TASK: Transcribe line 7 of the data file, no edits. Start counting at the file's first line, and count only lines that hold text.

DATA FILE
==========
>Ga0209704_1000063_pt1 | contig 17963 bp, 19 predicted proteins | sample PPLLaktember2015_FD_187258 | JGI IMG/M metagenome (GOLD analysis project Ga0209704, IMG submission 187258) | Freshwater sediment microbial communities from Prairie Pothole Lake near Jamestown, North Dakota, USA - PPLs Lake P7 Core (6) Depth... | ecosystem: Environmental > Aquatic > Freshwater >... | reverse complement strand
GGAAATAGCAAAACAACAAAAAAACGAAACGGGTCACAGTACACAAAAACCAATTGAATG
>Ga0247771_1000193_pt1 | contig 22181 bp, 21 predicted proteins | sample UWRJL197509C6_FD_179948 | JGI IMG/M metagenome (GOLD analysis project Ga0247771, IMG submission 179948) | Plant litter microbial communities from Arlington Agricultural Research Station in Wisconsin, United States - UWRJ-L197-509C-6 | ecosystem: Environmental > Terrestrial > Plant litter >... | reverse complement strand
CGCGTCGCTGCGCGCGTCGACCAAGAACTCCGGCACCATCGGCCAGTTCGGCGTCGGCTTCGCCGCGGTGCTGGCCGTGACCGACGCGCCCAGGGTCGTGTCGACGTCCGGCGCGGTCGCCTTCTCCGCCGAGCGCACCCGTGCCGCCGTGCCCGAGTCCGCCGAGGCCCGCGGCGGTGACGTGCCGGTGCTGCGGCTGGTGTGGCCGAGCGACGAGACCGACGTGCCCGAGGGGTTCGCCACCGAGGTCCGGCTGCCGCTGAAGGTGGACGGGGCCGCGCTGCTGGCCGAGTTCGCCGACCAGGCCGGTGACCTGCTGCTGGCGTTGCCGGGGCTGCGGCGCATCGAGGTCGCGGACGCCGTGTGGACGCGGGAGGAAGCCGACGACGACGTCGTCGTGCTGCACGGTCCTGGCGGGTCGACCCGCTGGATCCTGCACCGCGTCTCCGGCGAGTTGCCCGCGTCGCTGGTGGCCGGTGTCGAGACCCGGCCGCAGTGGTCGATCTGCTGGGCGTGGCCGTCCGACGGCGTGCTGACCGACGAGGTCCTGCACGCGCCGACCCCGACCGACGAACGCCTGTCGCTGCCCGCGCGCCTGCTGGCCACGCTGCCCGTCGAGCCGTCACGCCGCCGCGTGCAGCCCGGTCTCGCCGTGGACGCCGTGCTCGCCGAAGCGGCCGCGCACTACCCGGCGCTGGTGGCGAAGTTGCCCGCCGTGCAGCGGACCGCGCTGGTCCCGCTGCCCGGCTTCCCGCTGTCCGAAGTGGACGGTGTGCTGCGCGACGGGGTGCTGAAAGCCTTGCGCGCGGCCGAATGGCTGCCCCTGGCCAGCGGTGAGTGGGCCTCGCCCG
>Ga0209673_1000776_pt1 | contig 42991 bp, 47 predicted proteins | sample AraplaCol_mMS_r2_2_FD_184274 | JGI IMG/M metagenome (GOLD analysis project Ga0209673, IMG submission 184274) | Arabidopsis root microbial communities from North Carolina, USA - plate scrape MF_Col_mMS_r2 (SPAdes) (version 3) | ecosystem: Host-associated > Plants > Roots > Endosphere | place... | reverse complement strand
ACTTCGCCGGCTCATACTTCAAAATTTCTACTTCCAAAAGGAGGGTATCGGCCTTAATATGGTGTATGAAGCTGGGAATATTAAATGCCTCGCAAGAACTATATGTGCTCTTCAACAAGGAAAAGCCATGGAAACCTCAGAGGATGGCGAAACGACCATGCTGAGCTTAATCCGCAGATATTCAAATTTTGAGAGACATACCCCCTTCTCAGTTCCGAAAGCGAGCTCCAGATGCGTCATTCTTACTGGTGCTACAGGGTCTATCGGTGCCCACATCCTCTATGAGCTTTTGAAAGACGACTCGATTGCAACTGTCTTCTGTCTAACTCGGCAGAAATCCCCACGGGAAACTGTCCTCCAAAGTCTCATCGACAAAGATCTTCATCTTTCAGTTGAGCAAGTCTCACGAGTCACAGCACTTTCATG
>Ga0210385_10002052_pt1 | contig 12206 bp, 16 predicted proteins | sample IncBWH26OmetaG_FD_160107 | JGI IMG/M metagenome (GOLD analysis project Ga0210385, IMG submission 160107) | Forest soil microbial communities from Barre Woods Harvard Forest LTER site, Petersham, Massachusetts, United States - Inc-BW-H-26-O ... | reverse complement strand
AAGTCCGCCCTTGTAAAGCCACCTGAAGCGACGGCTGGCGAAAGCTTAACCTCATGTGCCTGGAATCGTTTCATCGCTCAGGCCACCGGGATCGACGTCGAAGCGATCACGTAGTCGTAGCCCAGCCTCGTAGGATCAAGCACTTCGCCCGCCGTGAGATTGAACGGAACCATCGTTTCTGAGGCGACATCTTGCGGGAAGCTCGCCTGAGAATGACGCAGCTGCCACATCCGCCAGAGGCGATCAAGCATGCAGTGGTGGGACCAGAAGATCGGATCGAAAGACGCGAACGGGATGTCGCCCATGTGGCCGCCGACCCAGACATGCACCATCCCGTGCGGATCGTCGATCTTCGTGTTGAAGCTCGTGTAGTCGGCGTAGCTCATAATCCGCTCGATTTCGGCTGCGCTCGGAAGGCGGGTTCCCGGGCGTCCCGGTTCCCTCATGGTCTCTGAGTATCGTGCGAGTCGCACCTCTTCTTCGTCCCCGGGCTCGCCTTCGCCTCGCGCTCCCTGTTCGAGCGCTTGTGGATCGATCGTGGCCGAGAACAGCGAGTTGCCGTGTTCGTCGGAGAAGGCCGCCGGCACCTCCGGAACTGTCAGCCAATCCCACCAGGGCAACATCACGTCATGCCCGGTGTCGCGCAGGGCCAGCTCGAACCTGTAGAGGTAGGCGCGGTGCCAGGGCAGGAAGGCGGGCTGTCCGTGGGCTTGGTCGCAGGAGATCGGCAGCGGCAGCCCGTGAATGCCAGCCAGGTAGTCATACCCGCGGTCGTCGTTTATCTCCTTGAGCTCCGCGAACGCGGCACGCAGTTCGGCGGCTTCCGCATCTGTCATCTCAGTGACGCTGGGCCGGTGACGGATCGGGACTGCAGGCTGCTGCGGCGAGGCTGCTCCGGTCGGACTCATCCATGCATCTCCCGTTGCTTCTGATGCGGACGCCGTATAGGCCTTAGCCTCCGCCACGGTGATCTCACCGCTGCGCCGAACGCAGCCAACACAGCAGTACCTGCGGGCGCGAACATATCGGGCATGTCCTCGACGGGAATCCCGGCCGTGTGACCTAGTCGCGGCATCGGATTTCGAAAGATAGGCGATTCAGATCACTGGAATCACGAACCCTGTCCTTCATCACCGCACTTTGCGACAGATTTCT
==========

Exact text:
>Ga0210385_10002052_pt1 | contig 12206 bp, 16 predicted proteins | sample IncBWH26OmetaG_FD_160107 | JGI IMG/M metagenome (GOLD analysis project Ga0210385, IMG submission 160107) | Forest soil microbial communities from Barre Woods Harvard Forest LTER site, Petersham, Massachusetts, United States - Inc-BW-H-26-O ... | reverse complement strand